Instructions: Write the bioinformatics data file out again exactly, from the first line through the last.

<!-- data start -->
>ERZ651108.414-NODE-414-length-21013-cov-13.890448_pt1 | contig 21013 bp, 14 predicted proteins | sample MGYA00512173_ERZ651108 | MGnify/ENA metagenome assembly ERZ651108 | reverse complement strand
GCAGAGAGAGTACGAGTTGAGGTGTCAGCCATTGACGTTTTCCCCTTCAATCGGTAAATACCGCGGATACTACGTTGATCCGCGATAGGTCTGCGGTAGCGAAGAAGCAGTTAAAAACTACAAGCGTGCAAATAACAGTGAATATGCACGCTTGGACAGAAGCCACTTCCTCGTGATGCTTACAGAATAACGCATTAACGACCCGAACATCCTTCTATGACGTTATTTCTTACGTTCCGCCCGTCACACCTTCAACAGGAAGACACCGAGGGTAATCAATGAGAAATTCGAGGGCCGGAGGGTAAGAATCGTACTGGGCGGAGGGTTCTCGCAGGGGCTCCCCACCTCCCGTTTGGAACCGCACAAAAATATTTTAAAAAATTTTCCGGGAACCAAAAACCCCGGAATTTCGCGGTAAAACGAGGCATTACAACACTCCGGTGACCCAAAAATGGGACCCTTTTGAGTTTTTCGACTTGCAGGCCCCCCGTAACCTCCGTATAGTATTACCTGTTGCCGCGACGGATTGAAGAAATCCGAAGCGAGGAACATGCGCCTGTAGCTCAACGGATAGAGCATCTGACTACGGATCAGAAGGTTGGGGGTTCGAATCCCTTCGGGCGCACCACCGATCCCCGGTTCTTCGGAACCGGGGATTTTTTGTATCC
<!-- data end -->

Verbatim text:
>ERZ651108.414-NODE-414-length-21013-cov-13.890448_pt1 | contig 21013 bp, 14 predicted proteins | sample MGYA00512173_ERZ651108 | MGnify/ENA metagenome assembly ERZ651108 | reverse complement strand
GCAGAGAGAGTACGAGTTGAGGTGTCAGCCATTGACGTTTTCCCCTTCAATCGGTAAATACCGCGGATACTACGTTGATCCGCGATAGGTCTGCGGTAGCGAAGAAGCAGTTAAAAACTACAAGCGTGCAAATAACAGTGAATATGCACGCTTGGACAGAAGCCACTTCCTCGTGATGCTTACAGAATAACGCATTAACGACCCGAACATCCTTCTATGACGTTATTTCTTACGTTCCGCCCGTCACACCTTCAACAGGAAGACACCGAGGGTAATCAATGAGAAATTCGAGGGCCGGAGGGTAAGAATCGTACTGGGCGGAGGGTTCTCGCAGGGGCTCCCCACCTCCCGTTTGGAACCGCACAAAAATATTTTAAAAAATTTTCCGGGAACCAAAAACCCCGGAATTTCGCGGTAAAACGAGGCATTACAACACTCCGGTGACCCAAAAATGGGACCCTTTTGAGTTTTTCGACTTGCAGGCCCCCCGTAACCTCCGTATAGTATTACCTGTTGCCGCGACGGATTGAAGAAATCCGAAGCGAGGAACATGCGCCTGTAGCTCAACGGATAGAGCATCTGACTACGGATCAGAAGGTTGGGGGTTCGAATCCCTTCGGGCGCACCACCGATCCCCGGTTCTTCGGAACCGGGGATTTTTTGTATCC